In The Progress Paradox, Gregg Easterbrook draws upon three decades of wide-ranging research and thinking to make the persuasive assertion that almost all aspects of Western life have vastly improved in the past century--and yet today, most men and women feel less happy than in previous generations. Why this is so and what we should do about it is the subject of this book.
Between contemporary emphasis on grievances and the fears engendered by 9/11, today it is common to hear it said that life has started downhill, or that our parents had it better. But objectively, almost everyone in today’s United States or European Union lives better than his or her parents did.
Still, studies show that the percentage of the population that is happy has not increased in fifty years, while depression and stress have become ever more prevalent. The Progress Paradox explores why ever-higher living standards don’t seem to make us any happier. Detailing the emerging science of “positive psychology,” which seeks to understand what causes a person’s sense of well-being, Easterbrook offers an alternative to our culture of crisis and complaint. He makes a Compelling case that optimism, gratitude, and acts of forgiveness not only make modern life more fulfilling but are actually in our self-interest.
Seemingly insoluble problems of the past, such as crime in New York City and smog in Los Angeles, have proved more tractable than they were thought to be. Likewise, today’s “impossible” problems, such as global warming and Islamic terrorism, can be tackled too.
Like The Tipping Point, this book offers an affirming and constructive way of seeing the world anew. The Progress Paradox will change the way you think about your place in the world, and about our collective ability to make it better.
From the Hardcover edition.
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|Title of History eBook: The Progress Paradox|
|Release Date: 11-25-2003|
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|Publisher: Random House Publishing Group|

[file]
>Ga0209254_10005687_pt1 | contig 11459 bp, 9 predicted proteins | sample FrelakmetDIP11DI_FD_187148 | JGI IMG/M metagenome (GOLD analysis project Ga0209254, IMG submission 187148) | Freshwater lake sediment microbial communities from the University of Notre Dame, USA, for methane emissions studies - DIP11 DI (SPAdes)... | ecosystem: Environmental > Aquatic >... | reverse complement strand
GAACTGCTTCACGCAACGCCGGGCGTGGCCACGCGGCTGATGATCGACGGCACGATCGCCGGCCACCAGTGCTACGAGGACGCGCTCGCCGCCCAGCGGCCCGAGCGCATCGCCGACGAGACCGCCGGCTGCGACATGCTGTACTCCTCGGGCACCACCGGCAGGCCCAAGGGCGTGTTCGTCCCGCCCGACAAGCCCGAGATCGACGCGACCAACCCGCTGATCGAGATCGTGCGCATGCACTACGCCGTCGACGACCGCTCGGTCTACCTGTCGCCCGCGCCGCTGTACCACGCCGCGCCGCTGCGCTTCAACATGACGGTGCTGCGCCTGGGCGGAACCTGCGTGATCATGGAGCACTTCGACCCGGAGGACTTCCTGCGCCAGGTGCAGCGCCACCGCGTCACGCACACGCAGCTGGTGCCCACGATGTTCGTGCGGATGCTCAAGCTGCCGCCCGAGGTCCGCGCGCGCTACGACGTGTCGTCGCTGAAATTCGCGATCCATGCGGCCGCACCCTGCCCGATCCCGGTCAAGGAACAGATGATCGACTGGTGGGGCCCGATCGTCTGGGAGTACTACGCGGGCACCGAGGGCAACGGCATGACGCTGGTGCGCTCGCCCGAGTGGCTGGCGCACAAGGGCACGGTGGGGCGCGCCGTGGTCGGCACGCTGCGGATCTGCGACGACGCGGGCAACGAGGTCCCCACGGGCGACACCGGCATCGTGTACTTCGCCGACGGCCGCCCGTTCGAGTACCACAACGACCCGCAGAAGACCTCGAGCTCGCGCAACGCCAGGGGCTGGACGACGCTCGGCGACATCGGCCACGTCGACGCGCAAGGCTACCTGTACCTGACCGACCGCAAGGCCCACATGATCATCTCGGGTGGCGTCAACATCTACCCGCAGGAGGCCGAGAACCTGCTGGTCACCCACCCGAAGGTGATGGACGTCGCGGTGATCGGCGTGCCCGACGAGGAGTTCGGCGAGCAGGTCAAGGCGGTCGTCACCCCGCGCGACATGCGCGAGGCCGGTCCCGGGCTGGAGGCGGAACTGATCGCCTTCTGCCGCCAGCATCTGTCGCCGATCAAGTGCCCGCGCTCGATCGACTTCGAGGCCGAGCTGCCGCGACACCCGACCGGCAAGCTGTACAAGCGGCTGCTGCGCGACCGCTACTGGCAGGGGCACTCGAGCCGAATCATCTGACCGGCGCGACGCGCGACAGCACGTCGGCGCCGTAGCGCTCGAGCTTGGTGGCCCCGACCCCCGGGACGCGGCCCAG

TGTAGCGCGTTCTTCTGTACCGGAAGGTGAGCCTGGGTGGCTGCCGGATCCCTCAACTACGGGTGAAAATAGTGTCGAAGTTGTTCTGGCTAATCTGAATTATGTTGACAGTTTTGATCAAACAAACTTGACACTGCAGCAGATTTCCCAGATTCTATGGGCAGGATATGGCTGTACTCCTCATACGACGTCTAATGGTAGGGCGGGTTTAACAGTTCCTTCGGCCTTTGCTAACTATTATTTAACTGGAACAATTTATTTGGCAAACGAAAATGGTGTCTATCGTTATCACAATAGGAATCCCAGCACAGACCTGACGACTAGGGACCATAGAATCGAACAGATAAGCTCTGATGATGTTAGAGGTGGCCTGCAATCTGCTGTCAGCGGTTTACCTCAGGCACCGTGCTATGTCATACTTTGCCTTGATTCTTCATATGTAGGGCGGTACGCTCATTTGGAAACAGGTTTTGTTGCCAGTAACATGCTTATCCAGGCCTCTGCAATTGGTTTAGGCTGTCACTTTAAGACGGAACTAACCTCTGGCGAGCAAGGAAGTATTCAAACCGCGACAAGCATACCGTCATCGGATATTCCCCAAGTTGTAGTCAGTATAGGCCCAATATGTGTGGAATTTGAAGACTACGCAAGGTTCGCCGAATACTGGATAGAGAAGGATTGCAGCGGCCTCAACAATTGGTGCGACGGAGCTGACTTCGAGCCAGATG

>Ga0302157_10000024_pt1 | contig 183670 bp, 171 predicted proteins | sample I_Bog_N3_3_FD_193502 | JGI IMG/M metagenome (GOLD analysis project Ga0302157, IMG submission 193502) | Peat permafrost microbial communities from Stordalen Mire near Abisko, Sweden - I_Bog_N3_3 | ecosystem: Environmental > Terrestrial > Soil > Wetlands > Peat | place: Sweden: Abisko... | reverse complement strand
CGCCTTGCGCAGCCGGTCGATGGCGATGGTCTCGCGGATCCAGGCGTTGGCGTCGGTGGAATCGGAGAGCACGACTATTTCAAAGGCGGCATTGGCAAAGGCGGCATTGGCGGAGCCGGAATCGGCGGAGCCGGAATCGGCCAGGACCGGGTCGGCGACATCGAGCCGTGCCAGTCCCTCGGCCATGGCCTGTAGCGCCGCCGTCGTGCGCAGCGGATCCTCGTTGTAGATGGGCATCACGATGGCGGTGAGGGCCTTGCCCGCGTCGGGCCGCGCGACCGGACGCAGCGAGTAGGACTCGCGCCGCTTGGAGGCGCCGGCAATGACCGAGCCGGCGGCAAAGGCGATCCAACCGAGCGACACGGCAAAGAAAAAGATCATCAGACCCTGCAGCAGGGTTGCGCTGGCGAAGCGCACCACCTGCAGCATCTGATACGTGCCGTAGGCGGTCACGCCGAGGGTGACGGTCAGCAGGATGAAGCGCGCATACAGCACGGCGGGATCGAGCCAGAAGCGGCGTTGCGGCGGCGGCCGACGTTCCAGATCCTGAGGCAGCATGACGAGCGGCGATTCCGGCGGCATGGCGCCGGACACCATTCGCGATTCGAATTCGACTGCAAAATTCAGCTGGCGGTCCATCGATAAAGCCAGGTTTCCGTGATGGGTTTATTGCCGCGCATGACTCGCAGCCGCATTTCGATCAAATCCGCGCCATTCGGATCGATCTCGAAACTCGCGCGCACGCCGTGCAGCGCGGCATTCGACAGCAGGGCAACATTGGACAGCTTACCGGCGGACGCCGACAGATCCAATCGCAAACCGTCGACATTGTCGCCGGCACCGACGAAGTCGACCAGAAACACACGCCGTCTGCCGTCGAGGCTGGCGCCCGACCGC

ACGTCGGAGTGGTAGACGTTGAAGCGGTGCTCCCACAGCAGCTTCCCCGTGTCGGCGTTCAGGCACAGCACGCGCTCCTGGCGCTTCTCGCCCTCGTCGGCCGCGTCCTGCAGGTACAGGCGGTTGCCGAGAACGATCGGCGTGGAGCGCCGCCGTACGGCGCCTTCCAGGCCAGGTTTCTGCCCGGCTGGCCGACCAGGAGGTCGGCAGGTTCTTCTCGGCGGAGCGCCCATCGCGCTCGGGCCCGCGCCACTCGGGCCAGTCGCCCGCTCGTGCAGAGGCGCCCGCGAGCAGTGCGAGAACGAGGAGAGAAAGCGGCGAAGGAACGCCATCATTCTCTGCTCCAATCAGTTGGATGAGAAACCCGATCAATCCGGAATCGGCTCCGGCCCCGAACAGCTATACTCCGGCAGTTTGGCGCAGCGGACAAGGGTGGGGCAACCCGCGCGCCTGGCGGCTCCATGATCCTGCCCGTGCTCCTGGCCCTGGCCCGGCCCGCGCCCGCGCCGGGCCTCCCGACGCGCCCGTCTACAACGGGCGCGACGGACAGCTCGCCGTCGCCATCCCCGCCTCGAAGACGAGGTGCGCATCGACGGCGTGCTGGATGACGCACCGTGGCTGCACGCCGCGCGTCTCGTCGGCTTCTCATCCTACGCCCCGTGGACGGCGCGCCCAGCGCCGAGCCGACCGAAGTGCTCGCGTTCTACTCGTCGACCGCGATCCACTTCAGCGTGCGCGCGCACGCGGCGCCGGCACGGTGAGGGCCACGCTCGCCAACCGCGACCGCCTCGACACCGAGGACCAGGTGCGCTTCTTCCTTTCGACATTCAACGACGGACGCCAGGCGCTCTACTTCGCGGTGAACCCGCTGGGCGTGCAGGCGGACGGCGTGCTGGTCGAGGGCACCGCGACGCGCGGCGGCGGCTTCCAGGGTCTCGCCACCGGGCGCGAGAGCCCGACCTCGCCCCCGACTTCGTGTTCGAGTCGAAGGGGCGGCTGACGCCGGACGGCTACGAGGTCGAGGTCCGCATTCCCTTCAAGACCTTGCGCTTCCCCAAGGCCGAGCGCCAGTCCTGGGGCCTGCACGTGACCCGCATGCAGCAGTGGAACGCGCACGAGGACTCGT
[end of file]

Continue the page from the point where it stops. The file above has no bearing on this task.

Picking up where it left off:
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The Progress Paradox
The Great Story of Our Era: Average People Better Off
Though the airfield does not appear on many charts, its existence is whispered of among pilots. The approach requires skill and timing, and there have been accidents; but when the mission is important, some risks must be accepted. Fliers who have data-pulse receivers of the extraordinarily accurate Global Positioning System satellite network use these devices when inbound, as the runway is only 2,350 feet long—short by the standards of such things—which places a premium on putting the wheels down precisely at the beginning of the field so as not to run out of runway at the end. Pilots exhale with relief when the landing is complete. Once on the ground, planes are directed to taxi to a secluded ramp, where crew and passengers quickly debark to swing into action—because there might be a wait for tables.
The aircraft are not military transports full of commandos but small private planes full of diners landing at McGehee’s Catfish House in Marietta, Oklahoma, one of the increasing number of “fly-in” restaurants in the United States. The runway belongs to McGehee’s and serves it exclusively. The field is lit for night landings, since the kitchen is open late. Guidance beacons with the aviator’s designation Loran T40 can be used to find McGehee’s, this being the international locator signal not of an airport or classified facility but a restaurant. At McGehee’s, you walk from your airplane to the hostess station. Much of the dinner trade arrives from Dallas, about forty air minutes away, though diners fly in from as far as hundreds of miles distant